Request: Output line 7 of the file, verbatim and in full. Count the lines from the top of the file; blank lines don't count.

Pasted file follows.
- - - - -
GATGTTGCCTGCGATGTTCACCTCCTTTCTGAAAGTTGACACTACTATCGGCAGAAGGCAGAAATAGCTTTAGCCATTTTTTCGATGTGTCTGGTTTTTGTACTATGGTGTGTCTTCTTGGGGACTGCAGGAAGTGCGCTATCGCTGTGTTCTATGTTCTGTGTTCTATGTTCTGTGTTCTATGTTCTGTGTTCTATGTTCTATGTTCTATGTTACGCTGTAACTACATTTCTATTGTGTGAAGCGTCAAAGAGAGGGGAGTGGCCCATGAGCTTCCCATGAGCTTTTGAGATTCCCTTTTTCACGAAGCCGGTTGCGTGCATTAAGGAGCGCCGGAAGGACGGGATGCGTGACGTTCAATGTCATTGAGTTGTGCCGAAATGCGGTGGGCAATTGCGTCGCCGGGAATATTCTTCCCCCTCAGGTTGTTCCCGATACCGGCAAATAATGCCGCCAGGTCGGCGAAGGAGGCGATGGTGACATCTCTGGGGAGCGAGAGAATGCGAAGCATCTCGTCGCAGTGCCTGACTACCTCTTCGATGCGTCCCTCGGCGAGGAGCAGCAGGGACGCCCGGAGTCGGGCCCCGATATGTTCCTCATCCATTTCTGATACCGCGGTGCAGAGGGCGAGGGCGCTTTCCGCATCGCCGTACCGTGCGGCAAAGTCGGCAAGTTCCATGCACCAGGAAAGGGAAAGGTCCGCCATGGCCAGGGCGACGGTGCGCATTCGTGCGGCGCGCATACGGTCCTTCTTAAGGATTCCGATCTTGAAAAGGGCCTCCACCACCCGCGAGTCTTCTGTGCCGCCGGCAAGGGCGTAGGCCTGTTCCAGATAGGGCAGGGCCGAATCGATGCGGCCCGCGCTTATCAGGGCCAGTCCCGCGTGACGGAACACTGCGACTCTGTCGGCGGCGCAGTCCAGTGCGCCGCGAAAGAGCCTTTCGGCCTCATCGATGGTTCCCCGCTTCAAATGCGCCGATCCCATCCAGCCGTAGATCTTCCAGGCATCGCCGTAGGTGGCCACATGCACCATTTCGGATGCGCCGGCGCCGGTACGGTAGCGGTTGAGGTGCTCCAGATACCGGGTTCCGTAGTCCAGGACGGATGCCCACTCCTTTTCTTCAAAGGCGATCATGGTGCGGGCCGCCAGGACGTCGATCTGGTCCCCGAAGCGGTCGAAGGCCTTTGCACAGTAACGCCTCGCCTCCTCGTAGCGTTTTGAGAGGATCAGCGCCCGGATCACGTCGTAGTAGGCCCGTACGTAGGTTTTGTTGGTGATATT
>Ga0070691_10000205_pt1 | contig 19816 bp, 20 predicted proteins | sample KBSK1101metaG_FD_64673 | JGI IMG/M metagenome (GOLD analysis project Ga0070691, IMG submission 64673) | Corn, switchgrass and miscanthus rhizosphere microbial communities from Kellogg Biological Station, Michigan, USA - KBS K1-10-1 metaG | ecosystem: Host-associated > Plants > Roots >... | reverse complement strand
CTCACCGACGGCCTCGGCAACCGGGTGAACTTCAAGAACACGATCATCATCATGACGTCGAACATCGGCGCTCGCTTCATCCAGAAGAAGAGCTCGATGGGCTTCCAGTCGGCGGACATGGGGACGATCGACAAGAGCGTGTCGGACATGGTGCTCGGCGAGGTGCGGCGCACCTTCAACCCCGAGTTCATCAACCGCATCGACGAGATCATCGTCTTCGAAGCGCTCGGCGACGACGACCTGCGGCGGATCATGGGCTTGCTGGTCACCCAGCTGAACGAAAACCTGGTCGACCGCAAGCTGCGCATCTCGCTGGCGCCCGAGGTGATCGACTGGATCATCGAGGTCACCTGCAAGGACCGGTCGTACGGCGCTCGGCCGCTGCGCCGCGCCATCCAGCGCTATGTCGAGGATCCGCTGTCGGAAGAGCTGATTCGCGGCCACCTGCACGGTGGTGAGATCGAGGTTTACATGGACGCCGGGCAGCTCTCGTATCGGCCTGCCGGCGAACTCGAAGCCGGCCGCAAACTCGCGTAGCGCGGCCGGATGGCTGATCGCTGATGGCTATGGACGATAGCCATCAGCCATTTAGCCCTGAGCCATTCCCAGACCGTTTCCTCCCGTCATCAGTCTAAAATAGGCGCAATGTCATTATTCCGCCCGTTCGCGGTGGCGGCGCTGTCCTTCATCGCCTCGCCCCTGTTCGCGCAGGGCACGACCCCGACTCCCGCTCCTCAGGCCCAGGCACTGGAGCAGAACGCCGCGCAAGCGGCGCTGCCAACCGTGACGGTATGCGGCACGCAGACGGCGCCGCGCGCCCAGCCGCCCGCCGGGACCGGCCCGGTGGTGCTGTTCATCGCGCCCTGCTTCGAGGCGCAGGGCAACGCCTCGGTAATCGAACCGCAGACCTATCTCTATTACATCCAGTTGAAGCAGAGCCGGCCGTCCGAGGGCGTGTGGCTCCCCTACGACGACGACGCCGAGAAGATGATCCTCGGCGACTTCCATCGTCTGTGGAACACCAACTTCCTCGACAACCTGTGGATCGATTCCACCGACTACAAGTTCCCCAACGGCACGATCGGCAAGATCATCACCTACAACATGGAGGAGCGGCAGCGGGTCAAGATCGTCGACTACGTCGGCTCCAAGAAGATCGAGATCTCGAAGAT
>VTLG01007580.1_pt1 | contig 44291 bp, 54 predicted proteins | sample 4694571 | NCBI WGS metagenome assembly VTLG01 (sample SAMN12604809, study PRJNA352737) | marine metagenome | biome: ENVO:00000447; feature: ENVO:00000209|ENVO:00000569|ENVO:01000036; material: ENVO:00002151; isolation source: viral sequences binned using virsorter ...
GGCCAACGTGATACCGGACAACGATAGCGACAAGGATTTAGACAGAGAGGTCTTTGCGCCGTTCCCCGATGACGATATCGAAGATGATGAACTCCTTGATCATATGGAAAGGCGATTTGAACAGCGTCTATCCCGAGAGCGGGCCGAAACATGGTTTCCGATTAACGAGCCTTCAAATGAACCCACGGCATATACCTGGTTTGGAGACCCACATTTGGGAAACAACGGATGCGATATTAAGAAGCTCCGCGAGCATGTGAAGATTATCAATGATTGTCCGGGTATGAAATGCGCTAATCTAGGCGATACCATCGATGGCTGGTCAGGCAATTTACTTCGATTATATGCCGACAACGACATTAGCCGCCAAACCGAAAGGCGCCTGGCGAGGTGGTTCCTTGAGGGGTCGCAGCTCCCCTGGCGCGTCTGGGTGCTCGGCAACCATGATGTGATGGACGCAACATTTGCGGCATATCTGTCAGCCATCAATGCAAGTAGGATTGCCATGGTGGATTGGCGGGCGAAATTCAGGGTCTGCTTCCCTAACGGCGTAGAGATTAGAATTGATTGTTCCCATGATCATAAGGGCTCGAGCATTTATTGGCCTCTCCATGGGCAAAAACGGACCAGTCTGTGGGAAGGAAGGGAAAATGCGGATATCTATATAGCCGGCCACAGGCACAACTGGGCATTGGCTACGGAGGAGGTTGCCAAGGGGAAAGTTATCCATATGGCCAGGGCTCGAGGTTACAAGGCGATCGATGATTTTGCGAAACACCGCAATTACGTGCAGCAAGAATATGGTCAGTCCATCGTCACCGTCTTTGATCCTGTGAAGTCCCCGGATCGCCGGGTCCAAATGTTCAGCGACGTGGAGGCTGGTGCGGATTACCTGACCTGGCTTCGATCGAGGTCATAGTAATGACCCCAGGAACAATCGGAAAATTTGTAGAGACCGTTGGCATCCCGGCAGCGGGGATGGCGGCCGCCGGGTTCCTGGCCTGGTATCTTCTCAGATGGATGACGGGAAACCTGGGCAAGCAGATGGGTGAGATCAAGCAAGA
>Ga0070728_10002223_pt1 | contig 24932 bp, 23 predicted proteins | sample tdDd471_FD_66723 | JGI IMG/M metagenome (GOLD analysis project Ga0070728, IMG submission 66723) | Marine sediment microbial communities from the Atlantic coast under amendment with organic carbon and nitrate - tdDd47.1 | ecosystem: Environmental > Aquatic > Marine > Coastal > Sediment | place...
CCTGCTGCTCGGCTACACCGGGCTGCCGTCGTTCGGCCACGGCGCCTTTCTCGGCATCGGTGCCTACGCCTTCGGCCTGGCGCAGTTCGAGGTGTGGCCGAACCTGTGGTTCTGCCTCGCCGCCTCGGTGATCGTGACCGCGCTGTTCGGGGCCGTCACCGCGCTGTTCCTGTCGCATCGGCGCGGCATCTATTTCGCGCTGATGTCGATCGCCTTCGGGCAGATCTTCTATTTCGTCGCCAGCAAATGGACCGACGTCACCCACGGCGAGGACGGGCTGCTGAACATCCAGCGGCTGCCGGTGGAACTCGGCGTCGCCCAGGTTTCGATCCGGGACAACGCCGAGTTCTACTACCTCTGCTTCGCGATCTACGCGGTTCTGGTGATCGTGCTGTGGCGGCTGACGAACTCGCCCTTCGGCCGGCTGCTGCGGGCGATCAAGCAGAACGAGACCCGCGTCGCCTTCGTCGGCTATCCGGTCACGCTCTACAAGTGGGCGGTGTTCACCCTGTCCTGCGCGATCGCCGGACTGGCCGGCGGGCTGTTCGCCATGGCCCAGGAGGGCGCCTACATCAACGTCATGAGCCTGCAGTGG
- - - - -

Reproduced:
CCTGCTGCTCGGCTACACCGGGCTGCCGTCGTTCGGCCACGGCGCCTTTCTCGGCATCGGTGCCTACGCCTTCGGCCTGGCGCAGTTCGAGGTGTGGCCGAACCTGTGGTTCTGCCTCGCCGCCTCGGTGATCGTGACCGCGCTGTTCGGGGCCGTCACCGCGCTGTTCCTGTCGCATCGGCGCGGCATCTATTTCGCGCTGATGTCGATCGCCTTCGGGCAGATCTTCTATTTCGTCGCCAGCAAATGGACCGACGTCACCCACGGCGAGGACGGGCTGCTGAACATCCAGCGGCTGCCGGTGGAACTCGGCGTCGCCCAGGTTTCGATCCGGGACAACGCCGAGTTCTACTACCTCTGCTTCGCGATCTACGCGGTTCTGGTGATCGTGCTGTGGCGGCTGACGAACTCGCCCTTCGGCCGGCTGCTGCGGGCGATCAAGCAGAACGAGACCCGCGTCGCCTTCGTCGGCTATCCGGTCACGCTCTACAAGTGGGCGGTGTTCACCCTGTCCTGCGCGATCGCCGGACTGGCCGGCGGGCTGTTCGCCATGGCCCAGGAGGGCGCCTACATCAACGTCATGAGCCTGCAGTGG